Much has been achieved in disaster planning and preparedness and the implementation of early warning systems since that time.

This is followed by an African perspective on the journey to humanitarian supply network management by Professor Paul Buatsi of the Graduate School of Management in Accra, Ghana. Challenges of humanitarian logistics in Africa include poor infrastructure, lack of investment in technology and communications, lack of co-ordination and collaboration as well as inadequate training.

Humanitarian logistics in the United States with focus on supply systems for responding to domestic disasters is covered in Chapter 8 with specific reference to the Florida Division of Emergency Management as well as the role of the Federal Emergency Management Agency (FEMA).

Deborah Ellis shares a case study in improving access to essential medicine in the ninth chapter and an interesting discussion on professionalism in the humanitarian logistics sector follows in Chapter 10. The authors discuss the concept of professionalism and how humanitarian logistics can develop and adapt best practice from commercial and military approaches.

This leads in the next chapter to a cultural perspective on humanitarian logistics and the following two chapters covering the important topic of combining humanitarian logistics and military supply chain capabilities. There seems to be general agreement to co-operate with military forces but it is important to keep the political agenda separate from emergency relief.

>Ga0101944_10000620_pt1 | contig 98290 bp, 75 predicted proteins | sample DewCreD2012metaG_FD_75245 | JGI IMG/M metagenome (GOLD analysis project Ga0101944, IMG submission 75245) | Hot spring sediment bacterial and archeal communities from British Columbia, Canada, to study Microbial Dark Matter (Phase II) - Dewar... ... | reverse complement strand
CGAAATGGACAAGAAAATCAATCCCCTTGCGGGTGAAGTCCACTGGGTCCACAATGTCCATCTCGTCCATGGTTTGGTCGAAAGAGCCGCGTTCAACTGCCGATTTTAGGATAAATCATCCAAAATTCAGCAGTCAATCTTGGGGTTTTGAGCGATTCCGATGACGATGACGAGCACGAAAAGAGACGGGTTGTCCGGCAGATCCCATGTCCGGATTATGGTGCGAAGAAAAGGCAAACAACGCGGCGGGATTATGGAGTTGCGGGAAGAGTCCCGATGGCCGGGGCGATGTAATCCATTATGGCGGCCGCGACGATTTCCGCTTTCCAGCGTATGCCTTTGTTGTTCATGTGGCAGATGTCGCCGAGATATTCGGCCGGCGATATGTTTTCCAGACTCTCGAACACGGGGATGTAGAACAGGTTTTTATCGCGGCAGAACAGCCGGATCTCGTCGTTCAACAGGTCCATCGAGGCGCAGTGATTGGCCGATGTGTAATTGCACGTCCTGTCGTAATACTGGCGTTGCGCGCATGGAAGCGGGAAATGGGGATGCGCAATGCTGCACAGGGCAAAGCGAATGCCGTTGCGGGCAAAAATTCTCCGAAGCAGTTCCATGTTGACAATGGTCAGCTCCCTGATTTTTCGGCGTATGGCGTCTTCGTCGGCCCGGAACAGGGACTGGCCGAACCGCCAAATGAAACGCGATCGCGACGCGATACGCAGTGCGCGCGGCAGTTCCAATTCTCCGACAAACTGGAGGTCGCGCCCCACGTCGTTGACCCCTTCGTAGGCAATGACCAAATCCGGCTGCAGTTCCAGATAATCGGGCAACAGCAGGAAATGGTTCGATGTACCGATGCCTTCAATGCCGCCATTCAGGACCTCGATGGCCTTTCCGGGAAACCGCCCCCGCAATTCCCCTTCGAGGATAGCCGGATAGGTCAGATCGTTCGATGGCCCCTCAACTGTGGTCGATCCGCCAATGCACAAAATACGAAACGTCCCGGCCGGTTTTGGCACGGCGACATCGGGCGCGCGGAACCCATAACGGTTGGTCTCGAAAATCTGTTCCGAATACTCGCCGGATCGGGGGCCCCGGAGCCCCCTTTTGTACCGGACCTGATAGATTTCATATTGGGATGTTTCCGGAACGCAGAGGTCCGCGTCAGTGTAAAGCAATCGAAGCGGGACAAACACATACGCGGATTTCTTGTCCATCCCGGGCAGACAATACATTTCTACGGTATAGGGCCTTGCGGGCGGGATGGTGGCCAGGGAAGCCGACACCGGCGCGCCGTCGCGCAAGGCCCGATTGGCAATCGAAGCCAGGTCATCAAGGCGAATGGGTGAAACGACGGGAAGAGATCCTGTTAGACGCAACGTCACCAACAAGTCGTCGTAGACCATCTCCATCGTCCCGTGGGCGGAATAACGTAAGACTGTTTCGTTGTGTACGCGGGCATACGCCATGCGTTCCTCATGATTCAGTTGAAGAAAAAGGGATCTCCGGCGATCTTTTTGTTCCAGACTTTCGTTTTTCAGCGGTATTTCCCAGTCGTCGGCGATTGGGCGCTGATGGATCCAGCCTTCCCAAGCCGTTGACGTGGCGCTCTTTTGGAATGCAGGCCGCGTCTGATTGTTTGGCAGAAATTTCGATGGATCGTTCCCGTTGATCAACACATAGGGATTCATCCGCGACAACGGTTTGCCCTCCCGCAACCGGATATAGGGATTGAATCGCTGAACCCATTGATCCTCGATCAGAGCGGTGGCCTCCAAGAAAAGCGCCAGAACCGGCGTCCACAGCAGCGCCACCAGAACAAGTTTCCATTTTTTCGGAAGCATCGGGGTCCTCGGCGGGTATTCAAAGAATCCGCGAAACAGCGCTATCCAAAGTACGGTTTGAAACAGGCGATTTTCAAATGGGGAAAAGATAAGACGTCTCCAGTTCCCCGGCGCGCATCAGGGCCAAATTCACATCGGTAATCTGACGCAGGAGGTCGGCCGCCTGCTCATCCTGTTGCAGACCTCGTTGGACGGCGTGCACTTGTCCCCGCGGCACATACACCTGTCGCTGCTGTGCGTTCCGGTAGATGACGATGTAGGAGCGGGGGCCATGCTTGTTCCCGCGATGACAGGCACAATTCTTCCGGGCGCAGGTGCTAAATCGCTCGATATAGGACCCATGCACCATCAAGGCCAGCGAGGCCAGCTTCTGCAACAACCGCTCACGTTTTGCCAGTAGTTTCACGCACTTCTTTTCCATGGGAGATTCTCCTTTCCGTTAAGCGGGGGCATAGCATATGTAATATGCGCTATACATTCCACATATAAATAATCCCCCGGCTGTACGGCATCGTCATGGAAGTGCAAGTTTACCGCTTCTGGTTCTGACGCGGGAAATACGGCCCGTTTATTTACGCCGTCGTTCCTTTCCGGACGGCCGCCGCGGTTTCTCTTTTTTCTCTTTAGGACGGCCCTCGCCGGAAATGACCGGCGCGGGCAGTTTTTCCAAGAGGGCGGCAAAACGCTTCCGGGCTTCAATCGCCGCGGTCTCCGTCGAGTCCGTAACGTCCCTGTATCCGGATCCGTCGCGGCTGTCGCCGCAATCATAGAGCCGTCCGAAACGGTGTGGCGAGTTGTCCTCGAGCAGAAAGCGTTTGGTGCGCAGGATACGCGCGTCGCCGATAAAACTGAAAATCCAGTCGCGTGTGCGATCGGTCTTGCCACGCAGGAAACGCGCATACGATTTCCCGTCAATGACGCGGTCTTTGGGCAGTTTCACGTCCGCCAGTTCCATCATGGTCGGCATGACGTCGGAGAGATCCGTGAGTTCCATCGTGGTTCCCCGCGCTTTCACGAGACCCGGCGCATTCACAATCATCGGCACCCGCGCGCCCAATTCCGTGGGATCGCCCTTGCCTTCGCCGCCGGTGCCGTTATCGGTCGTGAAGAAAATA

The final chapter concludes the book with a discussion on developments in humanitarian logistics and refers to relationship building, better co-ordination, use of technology and sustainability.

The topics cover most of the important issues in humanitarian logistics and provide a comprehensive overview on strategic level without going into detail.

There is very little that could be changed to improve the relevance although the editors might consider adding a chapter on prepositioning network design that could assist the respective NGOs, governments, agencies and other stakeholders in humanitarian response to prepositioning relief and other materials closer to the affected areas.

I realise that it is not possible (or advisable) to cover functional matters in a title that is positioned on strategic and structural levels but maybe we could convince the editors to start working on a similar title that will address humanitarian logistics functions such as transport, warehousing, inventory and procurement with specific focus on the peculiar characteristics, challenges and possible solutions in this important sector.

I enjoyed reading this book from cover to cover and I strongly recommend the title for all logistics professionals serving and working in the humanitarian sector or for those who aspire to deployment in this exciting operational theatre. This book will be compulsory reading for our students in the post graduate course in humanitarian logistics.

Written by: Martin Christopher and Peter Tathamp Publisher: Kogan Page ISBN: 978-0-7494-6246-8 Pages: 270